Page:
Three Imaginary Girls

Seattle's Indie-Pop Press – Music Reviews, Film Reviews, and Big Fun

For their fifth full length for a band that has been around since 2000, Blitzen Trapper come on like a mighty gust of minty fresh barf. When I listen to Destroyer of the Void I am trainspotting back to the bedroom I shared with my brothers with scattered piles of gatefold LPs surrounding me, Roger Dean covers gleaming beneath the overhead, LA cowboy band member-photographed inner sleeves toss about, studying the thick lengths of tracks on vinyl containing arcane mixtures of big beat dinosaur stomp, keyboard sheen and swirl, folk-pop snappiness, misty roads into musical necropolis. These records are the cities of the dead now, buried by three chord punk and music videos and busted-bass mix tapes, and once piled up ubiquitously in record stores across the land to await some form of damnation have probably all ended up in Blitzen Trapper’s Portland. There they and Colin Meloy and other fearlessly nostalgic musician dudes have probably emptied out the long platter bins to swipe riffs, bang the bong and blast the beer to, and reincarnate them in songs like the opening title track to Destroyer of the Void, which sounds nearly Wagnerian by way of Wings.

Eric Earley is the long-time chief of this tribe, and on last year’s equally schizoid-diverse Sub Pop debut Furr he delivered songs less ambitious but no less diverse and digressive, the peak being Nietzschean bubblegum pop “God And Suicide.” This time for me it’s the presence of Tom Petty-styled fall from grace young girl blues “Evening Star” and the Celtic raise a church to burn it “Heaven and Earth.” They are the poles of flesh and spirit that keep the lengthy, suite-like sequence from getting too (pick your prog poison) “Dragon’s Song” or not enough Neil Young lover’s lament (“Laughing Lover,” “Lover Leave Me Drowning”). Earley and his five main collaborators may be trying to cram too much legacy into their albums, but as their chops become as top as their inspirations are broad, it never fails to entertain while his poetic lyrics enlighten.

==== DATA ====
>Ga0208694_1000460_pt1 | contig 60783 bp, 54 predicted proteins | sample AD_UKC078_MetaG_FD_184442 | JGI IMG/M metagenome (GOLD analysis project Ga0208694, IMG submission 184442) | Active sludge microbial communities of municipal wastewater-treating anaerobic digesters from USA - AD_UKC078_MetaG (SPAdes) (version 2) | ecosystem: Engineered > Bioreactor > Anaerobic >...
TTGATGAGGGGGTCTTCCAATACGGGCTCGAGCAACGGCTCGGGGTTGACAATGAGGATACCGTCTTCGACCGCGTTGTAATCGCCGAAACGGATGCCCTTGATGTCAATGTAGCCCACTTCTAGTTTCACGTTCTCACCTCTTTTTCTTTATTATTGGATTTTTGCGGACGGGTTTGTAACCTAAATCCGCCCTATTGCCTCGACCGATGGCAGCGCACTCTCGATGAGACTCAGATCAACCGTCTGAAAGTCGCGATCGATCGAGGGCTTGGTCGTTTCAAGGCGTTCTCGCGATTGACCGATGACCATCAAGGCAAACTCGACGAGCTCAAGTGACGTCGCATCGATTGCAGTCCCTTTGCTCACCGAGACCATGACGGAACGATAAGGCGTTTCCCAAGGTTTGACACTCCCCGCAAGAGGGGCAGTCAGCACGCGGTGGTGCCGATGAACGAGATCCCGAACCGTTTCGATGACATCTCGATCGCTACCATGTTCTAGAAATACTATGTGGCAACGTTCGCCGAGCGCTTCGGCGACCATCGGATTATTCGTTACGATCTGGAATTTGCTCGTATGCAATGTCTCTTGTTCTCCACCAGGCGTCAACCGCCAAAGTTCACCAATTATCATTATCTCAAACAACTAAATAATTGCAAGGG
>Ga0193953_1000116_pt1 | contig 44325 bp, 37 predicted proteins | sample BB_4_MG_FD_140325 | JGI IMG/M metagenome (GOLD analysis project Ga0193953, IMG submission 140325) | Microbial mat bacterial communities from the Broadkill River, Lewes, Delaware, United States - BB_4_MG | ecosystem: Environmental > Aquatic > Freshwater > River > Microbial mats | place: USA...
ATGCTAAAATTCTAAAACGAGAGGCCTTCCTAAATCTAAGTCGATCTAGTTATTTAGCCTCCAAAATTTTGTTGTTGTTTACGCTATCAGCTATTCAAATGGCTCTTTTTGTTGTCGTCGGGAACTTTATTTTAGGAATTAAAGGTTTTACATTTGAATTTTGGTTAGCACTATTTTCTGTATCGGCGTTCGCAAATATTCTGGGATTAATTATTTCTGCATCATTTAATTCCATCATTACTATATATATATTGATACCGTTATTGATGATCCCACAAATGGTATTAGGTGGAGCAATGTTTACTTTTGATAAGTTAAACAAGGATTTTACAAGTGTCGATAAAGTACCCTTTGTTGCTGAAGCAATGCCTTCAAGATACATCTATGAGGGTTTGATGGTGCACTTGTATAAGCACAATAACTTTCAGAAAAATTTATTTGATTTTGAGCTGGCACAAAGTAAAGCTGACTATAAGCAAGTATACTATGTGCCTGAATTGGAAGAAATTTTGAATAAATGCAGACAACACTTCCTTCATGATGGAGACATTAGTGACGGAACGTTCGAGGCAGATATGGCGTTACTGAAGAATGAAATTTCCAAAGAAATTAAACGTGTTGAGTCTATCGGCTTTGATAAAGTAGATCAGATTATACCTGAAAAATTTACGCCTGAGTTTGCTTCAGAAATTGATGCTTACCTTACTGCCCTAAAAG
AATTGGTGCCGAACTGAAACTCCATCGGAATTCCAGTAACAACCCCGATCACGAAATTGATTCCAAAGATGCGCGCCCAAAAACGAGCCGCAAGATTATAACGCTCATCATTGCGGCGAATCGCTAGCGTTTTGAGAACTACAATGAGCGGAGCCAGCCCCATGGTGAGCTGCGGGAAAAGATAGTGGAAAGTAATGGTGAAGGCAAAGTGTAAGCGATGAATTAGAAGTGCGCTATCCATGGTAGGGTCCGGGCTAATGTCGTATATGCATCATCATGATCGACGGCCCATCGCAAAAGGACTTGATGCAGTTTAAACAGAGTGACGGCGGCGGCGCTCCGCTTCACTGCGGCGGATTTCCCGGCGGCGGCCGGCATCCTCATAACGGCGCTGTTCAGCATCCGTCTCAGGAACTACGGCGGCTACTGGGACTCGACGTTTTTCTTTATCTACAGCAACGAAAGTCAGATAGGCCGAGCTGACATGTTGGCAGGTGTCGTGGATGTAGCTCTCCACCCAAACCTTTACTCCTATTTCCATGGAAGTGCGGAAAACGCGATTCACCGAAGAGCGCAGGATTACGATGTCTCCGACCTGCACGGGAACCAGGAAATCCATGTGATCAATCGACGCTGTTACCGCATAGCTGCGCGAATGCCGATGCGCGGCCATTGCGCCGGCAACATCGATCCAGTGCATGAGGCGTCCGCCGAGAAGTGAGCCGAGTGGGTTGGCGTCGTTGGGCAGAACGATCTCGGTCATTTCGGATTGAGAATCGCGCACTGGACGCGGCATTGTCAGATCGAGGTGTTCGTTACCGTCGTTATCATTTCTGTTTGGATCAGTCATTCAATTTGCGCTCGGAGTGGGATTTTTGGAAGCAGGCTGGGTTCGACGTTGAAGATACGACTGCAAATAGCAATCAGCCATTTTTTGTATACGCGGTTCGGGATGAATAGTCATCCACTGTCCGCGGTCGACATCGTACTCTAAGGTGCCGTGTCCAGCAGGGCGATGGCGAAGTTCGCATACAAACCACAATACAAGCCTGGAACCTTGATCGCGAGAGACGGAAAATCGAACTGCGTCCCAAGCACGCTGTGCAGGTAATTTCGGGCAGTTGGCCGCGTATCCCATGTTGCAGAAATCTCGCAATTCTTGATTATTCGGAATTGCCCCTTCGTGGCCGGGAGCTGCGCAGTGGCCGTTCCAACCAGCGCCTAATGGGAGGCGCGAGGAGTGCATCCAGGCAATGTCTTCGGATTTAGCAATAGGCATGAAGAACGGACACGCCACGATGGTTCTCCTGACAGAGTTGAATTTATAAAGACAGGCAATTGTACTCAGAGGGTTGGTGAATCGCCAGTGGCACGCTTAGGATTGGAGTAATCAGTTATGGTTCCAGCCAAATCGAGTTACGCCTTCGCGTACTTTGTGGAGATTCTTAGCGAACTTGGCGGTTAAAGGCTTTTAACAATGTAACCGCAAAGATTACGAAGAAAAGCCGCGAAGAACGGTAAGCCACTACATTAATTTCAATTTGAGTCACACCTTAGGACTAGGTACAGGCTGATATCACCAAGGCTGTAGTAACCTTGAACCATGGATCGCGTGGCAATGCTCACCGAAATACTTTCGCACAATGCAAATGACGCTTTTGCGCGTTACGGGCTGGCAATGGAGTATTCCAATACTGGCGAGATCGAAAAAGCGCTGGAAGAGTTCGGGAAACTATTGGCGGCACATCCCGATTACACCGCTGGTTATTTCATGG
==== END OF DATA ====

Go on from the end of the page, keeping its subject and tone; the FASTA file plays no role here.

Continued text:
Crafted in Mike Coykendall’s attic studio in between art projects like a play based on Mystery Science Theatre 3000 number one mock-fest Manos: Hands of Fate (if the bio materials are to be believed), the musician/engineer makes it all sound LARP viking morning in White Pass crisp, taking Destroyer in the Void as seriously as his work with Bright Eyes or M Ward. Strings arranged by Heather Woods Broderick (“Efterklang”) sound bathyklopian, while she and Alela Diane add astrobleme backing vocals to “The Tree.” 

Furr and its excited tying burning coals Blackbeard-style into the soft beard of Pac NW rock may have brought Blitzen Trapper the attention of Rolling Stone and late night television, but it’s the convincing self-mythology in their sound on Destroyer that will place them as a new trace memory in kids discovering their records two or three decades from now.